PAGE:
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SoftBank Capital to Wind Down as Nikesh Arora Shifts Investing Strategy

Arora wants to move toward fewer, but bigger, investments in more mature businesses.

Asa Mathat
Jason Del Rey has been a business journalist for 15 years and has covered Amazon, Walmart, and the e-commerce industry for the last decade. He was a senior correspondent at Vox.

Nikesh Arora is putting his stamp on SoftBank Corp. as its new president, and its venture arm is feeling the impact.

The Japanese investment giant, led by CEO Masayoshi Son, is winding down SoftBank Capital, its venture division, as Arora moves the company away from making a bunch of small bets on early-stage companies toward bigger investments in fewer, but more mature, businesses.

At a high level, the strategy shift means the 20-year-old SoftBank Capital investment arm will not raise any new funds going forward and that future SoftBank investments will come for the most part from the balance sheet of the parent SoftBank Corp.

The shift comes as Arora, a former high-powered Google executive, looks to focus SoftBank Corp.’s investment strategy on acquiring large minority stakes in breakout privately-held businesses and backing them through a sale or IPO. SoftBank Corp. recently invested $1 billion in Korean mobile commerce company Coupang and has invested hundreds of millions of dollars in Indian e-commerce company Snapdeal and Uber competitor Ola Cabs.

“As we look at the future for the next tens of years, we believe that the way to preserve the long-term sustainability of SoftBank is to be large minority shareholders of many assets,” Arora told Re/code in an interview.

“We believe that it’s less crowded in the large-check marketplace,” he added, “and it’s a smaller universe of companies we have to understand and support.”

While SoftBank may occasionally invest in early-stage companies in the future, Arora said that would be “more of the exception than the rule.”

The changes at SoftBank Capital include a few moving parts:

First, SoftBank Capital’s early-stage team, whose best bets included Huffington Post, Buddy Media and BuzzFeed, will not raise any new funds and will not make any new investments out of its $100 million 2014 investment fund, partner Joe Medved said in an interview. The fund will, however, continue to make follow-on investments in current portfolio companies raising new rounds, and its partners will continue to serve on the boards of their portfolio companies.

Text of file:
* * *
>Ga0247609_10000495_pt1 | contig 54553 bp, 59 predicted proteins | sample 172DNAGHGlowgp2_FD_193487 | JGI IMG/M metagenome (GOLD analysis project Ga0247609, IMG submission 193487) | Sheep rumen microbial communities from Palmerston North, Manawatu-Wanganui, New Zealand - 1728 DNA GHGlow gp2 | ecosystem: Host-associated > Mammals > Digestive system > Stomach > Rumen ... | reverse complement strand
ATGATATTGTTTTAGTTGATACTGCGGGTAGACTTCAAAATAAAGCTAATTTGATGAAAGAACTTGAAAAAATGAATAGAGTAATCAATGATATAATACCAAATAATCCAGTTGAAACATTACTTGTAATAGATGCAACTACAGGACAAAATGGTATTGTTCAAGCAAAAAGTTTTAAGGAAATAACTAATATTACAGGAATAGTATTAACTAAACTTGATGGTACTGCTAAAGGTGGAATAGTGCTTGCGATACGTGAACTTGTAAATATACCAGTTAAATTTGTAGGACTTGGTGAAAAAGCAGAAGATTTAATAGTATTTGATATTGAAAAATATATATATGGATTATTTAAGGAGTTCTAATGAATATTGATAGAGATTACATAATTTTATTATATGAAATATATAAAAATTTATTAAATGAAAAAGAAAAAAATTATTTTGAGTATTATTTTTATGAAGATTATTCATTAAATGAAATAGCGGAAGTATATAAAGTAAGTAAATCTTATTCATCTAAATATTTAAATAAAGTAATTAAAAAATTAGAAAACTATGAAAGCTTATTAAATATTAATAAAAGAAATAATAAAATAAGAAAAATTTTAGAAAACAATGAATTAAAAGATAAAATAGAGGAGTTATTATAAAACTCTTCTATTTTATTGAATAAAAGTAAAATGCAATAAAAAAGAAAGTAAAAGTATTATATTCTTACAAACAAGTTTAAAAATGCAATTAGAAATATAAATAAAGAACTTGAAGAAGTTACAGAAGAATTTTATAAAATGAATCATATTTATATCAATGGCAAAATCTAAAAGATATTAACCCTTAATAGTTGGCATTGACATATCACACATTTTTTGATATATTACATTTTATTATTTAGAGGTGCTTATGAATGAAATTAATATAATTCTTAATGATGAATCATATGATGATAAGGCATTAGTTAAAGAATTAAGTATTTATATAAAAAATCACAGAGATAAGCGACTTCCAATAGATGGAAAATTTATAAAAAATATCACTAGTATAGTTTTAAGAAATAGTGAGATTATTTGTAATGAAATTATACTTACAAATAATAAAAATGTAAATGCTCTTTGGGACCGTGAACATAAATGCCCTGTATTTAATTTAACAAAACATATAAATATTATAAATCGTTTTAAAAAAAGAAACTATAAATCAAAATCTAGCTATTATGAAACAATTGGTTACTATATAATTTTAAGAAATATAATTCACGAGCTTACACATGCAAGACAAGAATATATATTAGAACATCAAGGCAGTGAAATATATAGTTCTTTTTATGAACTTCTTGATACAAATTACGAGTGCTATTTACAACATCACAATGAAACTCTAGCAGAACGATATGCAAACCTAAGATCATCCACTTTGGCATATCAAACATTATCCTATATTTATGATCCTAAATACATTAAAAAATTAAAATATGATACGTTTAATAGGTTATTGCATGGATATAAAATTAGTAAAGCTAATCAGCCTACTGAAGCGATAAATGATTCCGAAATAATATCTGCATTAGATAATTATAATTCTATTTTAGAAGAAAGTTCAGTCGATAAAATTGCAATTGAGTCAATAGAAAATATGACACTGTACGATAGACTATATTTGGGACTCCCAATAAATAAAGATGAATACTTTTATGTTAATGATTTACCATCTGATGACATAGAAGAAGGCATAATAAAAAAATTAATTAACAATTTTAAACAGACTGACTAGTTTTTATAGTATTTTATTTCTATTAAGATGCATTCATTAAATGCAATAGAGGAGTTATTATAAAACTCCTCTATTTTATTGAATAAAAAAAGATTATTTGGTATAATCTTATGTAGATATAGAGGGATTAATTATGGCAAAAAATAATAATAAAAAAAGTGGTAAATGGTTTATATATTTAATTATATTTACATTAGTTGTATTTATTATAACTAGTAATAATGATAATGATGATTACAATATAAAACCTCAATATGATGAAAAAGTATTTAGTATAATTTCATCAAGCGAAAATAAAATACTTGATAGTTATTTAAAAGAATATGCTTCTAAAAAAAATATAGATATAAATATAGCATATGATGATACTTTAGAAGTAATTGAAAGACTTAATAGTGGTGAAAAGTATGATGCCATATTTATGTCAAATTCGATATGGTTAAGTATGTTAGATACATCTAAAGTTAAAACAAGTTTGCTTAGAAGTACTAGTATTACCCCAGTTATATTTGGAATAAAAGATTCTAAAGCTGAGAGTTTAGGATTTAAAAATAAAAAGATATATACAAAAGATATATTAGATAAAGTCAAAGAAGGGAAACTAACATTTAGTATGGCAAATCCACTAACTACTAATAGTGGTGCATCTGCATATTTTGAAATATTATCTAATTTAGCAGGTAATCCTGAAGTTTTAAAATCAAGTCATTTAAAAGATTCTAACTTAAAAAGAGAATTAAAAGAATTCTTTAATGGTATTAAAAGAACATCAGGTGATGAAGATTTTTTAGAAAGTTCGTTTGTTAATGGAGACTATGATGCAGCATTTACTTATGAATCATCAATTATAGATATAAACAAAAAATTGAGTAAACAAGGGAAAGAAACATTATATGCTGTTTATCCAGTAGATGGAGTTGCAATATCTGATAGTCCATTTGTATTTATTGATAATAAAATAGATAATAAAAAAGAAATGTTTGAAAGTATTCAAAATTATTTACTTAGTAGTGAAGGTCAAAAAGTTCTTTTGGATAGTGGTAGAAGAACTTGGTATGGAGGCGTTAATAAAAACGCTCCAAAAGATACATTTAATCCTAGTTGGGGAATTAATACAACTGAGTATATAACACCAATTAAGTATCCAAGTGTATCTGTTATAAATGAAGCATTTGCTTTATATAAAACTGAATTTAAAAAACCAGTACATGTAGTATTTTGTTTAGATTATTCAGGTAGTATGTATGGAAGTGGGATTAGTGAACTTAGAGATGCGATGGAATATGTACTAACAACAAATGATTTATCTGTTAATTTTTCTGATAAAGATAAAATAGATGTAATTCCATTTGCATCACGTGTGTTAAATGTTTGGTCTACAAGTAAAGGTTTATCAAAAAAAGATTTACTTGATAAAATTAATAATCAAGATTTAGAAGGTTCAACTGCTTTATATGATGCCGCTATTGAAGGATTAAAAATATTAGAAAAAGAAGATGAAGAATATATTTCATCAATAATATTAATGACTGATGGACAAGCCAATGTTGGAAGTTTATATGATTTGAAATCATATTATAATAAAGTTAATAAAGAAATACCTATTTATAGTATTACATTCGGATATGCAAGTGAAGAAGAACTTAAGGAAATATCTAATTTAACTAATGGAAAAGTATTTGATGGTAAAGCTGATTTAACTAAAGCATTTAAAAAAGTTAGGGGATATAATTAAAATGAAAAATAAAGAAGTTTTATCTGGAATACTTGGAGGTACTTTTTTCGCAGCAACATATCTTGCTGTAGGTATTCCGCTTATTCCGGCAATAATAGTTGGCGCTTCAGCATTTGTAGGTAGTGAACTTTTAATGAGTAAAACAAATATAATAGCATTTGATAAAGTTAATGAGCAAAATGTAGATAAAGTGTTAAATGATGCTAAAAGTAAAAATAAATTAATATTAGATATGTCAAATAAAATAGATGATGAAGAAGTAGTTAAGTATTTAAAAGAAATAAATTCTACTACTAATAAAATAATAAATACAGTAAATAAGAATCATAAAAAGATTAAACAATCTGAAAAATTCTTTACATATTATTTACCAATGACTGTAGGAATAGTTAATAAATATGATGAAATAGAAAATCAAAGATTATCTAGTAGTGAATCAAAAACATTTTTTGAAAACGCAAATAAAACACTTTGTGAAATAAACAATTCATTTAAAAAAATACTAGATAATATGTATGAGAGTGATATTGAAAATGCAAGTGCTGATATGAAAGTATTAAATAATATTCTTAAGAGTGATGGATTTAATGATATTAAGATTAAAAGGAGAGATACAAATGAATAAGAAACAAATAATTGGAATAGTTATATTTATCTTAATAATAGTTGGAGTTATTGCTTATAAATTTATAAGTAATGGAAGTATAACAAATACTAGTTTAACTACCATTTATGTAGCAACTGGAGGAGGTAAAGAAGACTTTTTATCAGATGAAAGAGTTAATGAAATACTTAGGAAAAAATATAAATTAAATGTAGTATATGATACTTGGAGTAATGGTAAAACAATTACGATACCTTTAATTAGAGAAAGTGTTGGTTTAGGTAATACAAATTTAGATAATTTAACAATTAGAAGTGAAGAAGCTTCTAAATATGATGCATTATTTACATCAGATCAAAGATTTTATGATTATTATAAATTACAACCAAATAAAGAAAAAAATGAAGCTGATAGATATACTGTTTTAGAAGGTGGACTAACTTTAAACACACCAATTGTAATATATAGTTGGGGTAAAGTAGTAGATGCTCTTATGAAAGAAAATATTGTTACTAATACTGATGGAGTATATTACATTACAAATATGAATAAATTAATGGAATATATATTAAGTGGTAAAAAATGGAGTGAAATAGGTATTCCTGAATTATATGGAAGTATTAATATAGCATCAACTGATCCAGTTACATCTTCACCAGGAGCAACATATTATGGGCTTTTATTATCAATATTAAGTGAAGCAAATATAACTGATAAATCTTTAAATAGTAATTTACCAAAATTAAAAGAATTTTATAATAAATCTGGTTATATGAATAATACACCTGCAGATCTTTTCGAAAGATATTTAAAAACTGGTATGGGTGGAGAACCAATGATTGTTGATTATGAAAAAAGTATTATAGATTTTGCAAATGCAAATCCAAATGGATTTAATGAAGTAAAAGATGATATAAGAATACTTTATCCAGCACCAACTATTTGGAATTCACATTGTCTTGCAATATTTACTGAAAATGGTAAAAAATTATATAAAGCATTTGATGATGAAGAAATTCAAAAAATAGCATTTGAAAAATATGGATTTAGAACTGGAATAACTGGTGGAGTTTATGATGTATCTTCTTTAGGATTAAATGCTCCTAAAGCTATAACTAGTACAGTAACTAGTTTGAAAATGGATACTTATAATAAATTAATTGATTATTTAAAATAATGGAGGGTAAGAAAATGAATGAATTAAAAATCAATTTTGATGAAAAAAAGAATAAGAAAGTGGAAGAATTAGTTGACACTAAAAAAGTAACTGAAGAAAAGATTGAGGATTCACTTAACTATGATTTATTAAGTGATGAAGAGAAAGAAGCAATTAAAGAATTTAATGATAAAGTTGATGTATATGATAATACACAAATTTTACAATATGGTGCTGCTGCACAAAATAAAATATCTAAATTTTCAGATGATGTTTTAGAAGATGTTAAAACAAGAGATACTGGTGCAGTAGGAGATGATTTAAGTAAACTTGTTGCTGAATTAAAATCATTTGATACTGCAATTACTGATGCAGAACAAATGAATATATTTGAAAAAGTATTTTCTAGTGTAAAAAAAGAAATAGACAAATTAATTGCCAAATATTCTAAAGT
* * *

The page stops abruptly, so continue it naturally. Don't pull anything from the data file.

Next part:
A second SoftBank Capital fund, which does later-stage investments such as Fitbit and Criteo, has invested — and reserved for follow-on investments — all of its $250 million fund. Its team, led by partner Steve Murray, will continue to make follow-on investments in current portfolio companies where appropriate and serve on company boards of directors, he said.

A third, and separate, SoftBank Capital fund focused exclusively on investing in New York startups is the exception in that it will continue to make both new investments and follow-on investments. But the fund, managed by Jordy Levy and Josh Guttman, will likely rebrand to a non-SoftBank name. That fund has about half of its money remaining for new investments, according to a source. The fact that this New York-specific fund was not bankrolled by the SoftBank parent company is at least part of the reason this fund will continue to make new investments while the broader $100 million early-stage fund will not, this person said.

With the changes, SoftBank Capital will transfer management and administration of its 2010 and 2014 early-stage funds to Lerer Hippeau Ventures. The two firms know each other well, having co-invested on somewhere around 40 percent of the deals in the two aforementioned SoftBank Capital funds. Managing Partner Eric Hippeau was also previously a managing partner at SoftBank Capital before joining its portfolio company Huffington Post as CEO.

Lastly, well-regarded SoftBank Capital partner Marissa Campise is relocating to the West Coast to work on the bigger investments under Arora.

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